Inside the black triangle, you will see the standard color gamut (sRGB) that is being used by millions of people on HDTV and on the web. As for the Adobe RGB, this is used in professional cameras, monitors, etc for printing. Basically, colors inside the black triangle are used by everyone and this is the essential part of the color quality and color accuracy of a mainstream notebook.

Still, we’ve included other color spaces like the famous DCI-P3 standard used by movie studios, as well as the digital UHD Rec.2020 standard. Rec.2020, however, is still a thing of the future and it’s difficult for today’s displays to cover that well. We’ve also included the so-called Michael Pointer gamut, or Pointer’s gamut, which represents the colors that naturally occur around us every day.

The yellow dotted line shows the color coverage of both the ASUS ROG Zephyrus G14 GA401 and the Acer Predator Triton 300 SE (PT314-51s).

Both laptops have near full sRGB coverage, with 95% for the Zephyrus G14 and 98% for the Triton 300 SE.

Color accuracy

We tested the accuracy of the display with 24 commonly used colors like light and dark human skin, blue sky, green grass, orange, etc. You can check out the results at factory condition and also, with the “Design and Gaming” profile.

Below you can check the results from the test of both laptops, with both the factory settings (left) and with our “Design and Gaming” profile applied (right).

Response time (Gaming capabilities)

We test the reaction time of the pixels with the usual “black-to-white” and “white-to-black” methods from 10% to 90% and vice versa.

The Zephyrus G14 had a faster Fall + Rise time of 26.4 ms.

Health Impact / PWM (Blue light)

PWM – Screen flickering

Pulse-width modulation (PWM) is an easy way to control monitor brightness. When you lower the brightness, the light intensity of the backlight is not lowered, but instead turned off and on by the electronics with a frequency indistinguishable to the human eye. In these light impulses, the light/no-light time ratio varies, while brightness remains unchanged, which is harmful to your eyes. You can read more about that in our dedicated article on PWM.

In terms of flickering both panels show no usage of PWM across any brightness levels.

Blue light emissions

Installing our Health-Guard profile not only eliminates PWM but also reduces the harmful Blue Light emissions while keeping the colors of the screen perceptually accurate. If you’re not familiar with the Blue light, the TL;DR version is – emissions that negatively affect your eyes, skin, and your whole body. You can find more information about that in our dedicated article on Blue Light.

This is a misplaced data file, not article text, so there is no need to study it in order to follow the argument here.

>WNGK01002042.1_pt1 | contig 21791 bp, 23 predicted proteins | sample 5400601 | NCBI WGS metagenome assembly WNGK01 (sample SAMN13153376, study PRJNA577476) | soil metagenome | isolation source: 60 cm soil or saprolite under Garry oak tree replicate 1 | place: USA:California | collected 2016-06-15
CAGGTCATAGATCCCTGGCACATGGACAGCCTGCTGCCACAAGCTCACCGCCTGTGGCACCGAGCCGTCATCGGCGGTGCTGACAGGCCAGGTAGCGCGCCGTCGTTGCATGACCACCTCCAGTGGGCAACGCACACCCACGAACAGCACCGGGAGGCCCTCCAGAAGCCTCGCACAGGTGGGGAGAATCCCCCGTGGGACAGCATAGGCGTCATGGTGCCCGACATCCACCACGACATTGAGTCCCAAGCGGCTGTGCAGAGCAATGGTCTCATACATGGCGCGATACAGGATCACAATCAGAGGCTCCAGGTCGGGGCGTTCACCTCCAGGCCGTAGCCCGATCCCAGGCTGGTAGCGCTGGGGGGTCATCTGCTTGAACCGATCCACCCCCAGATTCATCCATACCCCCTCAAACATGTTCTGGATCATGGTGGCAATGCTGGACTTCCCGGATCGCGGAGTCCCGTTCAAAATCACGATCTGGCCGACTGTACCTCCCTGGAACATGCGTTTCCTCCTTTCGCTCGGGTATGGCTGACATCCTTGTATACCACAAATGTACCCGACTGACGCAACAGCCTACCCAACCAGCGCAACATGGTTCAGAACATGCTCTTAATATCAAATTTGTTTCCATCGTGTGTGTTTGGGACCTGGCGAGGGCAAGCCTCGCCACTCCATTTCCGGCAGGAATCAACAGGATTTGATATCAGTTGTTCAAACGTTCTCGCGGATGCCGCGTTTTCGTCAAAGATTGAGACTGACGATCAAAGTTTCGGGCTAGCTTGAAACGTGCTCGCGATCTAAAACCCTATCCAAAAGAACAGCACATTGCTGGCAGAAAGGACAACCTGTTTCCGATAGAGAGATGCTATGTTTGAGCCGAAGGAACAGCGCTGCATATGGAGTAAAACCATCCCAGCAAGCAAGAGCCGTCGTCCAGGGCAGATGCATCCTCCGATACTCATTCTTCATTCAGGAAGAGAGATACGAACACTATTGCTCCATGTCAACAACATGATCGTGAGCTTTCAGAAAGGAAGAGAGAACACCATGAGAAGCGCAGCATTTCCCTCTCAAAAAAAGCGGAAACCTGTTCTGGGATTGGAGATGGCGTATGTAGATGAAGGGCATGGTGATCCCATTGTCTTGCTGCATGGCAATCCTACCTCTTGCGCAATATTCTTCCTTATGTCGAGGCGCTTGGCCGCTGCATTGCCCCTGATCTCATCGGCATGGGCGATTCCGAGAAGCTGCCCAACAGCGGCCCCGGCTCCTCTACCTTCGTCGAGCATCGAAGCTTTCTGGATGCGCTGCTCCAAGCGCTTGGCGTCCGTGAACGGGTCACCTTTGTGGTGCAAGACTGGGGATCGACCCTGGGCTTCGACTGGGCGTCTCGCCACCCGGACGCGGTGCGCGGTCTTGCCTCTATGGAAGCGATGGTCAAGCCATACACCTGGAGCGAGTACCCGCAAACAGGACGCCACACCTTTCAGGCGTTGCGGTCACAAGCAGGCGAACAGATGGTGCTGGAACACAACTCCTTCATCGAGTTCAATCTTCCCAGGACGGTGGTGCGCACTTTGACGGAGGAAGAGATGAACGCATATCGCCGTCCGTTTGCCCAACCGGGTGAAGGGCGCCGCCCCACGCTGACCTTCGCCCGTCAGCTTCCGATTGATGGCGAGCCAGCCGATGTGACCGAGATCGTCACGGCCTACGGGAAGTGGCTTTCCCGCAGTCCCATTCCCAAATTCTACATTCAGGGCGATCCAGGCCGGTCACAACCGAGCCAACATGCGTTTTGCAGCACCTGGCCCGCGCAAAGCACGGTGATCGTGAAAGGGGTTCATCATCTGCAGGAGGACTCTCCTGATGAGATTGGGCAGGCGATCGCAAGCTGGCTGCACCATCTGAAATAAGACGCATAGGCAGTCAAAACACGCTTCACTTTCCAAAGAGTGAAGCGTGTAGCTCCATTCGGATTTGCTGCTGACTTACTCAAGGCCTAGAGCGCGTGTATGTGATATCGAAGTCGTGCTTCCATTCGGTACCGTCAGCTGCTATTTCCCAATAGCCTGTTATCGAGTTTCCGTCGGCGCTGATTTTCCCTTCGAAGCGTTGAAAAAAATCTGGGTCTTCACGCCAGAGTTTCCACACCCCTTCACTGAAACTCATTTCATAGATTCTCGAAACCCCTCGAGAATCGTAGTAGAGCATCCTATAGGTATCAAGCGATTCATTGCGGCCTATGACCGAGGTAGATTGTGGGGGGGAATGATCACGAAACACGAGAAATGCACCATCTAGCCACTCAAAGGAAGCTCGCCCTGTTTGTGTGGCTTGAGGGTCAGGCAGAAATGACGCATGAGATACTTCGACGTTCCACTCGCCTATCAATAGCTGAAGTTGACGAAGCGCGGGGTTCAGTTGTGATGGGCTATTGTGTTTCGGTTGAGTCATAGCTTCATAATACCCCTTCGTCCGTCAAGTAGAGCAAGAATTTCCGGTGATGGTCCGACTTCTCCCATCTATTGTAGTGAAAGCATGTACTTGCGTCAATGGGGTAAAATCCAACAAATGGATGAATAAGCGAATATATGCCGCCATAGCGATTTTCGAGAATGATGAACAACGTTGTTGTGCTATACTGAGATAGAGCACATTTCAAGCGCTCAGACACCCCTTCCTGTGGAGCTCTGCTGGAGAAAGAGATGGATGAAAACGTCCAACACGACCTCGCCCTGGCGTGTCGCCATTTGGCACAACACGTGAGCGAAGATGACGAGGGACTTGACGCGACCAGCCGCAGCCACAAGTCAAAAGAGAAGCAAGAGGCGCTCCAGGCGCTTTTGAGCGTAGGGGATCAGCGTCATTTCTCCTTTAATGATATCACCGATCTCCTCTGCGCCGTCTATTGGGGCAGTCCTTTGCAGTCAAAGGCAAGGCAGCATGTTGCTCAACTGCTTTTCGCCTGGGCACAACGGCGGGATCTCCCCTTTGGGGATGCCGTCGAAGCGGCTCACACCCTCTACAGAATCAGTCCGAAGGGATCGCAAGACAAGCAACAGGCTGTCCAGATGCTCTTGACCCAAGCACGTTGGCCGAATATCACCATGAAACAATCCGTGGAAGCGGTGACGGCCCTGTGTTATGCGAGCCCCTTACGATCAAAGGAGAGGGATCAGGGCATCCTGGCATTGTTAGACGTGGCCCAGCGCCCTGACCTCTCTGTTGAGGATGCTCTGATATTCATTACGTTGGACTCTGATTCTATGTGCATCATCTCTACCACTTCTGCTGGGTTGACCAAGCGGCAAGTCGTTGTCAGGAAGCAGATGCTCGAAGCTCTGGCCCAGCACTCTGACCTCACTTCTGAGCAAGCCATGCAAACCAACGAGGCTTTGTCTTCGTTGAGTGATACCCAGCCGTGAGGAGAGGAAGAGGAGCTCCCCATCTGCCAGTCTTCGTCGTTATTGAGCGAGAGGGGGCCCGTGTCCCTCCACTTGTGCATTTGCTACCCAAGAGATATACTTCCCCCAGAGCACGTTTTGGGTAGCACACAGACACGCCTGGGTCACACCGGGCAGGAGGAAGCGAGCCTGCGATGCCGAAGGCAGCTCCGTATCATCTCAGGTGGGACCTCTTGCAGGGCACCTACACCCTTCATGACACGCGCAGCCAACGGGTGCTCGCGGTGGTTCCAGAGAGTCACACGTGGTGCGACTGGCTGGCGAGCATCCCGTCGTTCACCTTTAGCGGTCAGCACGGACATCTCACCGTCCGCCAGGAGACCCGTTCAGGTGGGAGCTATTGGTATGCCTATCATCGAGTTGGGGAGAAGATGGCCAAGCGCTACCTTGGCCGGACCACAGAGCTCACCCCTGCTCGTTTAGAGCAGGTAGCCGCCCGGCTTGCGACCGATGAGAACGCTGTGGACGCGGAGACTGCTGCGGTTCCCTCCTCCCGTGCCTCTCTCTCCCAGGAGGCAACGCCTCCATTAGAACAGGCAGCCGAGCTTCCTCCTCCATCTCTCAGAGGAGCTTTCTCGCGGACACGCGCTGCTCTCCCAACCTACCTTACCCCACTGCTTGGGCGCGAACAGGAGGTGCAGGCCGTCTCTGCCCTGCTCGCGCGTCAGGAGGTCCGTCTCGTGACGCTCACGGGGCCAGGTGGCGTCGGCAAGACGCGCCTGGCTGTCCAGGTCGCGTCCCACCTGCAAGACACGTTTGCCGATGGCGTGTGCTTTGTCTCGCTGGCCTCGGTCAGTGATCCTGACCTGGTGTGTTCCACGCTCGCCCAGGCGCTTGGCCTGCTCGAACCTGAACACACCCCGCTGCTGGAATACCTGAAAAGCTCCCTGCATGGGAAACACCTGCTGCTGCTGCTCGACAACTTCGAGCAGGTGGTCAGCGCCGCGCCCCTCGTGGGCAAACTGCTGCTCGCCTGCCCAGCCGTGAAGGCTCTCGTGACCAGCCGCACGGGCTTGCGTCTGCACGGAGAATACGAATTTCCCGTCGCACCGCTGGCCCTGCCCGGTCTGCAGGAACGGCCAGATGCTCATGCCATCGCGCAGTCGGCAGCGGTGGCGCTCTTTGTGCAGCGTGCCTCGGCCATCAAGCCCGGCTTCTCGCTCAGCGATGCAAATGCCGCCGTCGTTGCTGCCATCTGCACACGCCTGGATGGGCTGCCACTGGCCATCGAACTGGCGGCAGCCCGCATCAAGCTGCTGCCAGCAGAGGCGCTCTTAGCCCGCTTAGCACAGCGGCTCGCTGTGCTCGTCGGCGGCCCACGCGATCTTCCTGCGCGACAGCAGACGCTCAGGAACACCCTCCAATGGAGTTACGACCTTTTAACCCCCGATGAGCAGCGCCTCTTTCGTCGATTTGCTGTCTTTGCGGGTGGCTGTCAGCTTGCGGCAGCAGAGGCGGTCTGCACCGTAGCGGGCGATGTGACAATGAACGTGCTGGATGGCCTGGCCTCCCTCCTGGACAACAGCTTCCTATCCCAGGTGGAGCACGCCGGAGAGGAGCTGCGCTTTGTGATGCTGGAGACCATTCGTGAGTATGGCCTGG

Buy our profiles

Here at LaptopMedia, we create a set of custom-tailored profiles for every notebook we review. They boost the productivity of display and reduce negative effects such as blue light emissions and PWM. You can read more about them here.

ASUS ROG Zephyrus G14 GA401 14.0″ AUO B140QAN02.3 (AUOE68C) (FHD, 2560 × 1440) IPS: Buy our profiles

Acer Predator Triton 300 SE (PT314-51s) 14.0″ Sharp LQ140M1JW49 (SHP1523) (FHD, 1920 x 1080) IPS: Buy our profiles


The ASUS laptop has two speakers on the left and right sides of the keyboard, along with two on the bottom panel. As for the Acer Predator, it has two speakers on the bottom. In terms of quality, the Zephyrus G14 produces loud and punchy audio with no deviations across the entire frequency range. The Predator does have some deviations in the high tones, but its sound is relatively good.


The way we conduct our battery tests is with the Windows Better performance setting turned on, screen brightness adjusted to 120 nits, and all other programs turned off except for the one we are testing the notebook with. The ASUS device has a bigger battery pack with a 76Wh capacity. The Triton 300 SE has a smaller 60Wh unit. This is shown to have a big effect, as the Zephyrus nearly doubles the battery life of the Predator in the web browsing test while having a lead of 1 hour and 22 minutes in the video playback test.

In order to simulate real-life conditions, we used our own script for automatic web browsing through over 70 websites.

For every test like this, we use the same video in HD.


For now, the G14 is available only with the Ryzen 9 5900HS and the RTX 3060 (80W). As for the Triton 300 SE, it offers two Tiger Lake H35 chips, with either the Core i7-11370H or the Core i7-11375H. The laptop can be configured with either the GTX 1660 Ti, the RTX 3050 Ti, and the RTX 3060 (75W).

CPU benchmarks

Here we tested the Ryzen 9 5900HS and the Core i7-11370H. Unsurprisingly, the AMD CPU was better in both benchmarks, with leads of 86% in Cinebench 20 and 0.8 seconds in Adobe Photoshop.

Results are from the Cinebench R23 CPU test (the higher the score, the better)

Results are from our Photoshop benchmark test (the lower the score, the better)

GPU benchmarks

Here we tested the RTX 3060 in the 80W and the 75W versions. The Acer laptop had leads of 5% and 22% in 3DMark Fire Strike and Unigine Heaven 4.0. Interestingly enough, the G14 won in the Unigine Superposition test with a small 0.16% lead.

Gaming tests

Shadow of the Tomb Raider (2018)Full HD, Medium (Check settings)Full HD, High (Check settings)Full HD, Highest (Check settings)
ASUS ROG Zephyrus G14 GA401 – RTX 3060 (80W)91 fps (+1%)88 fps57 fps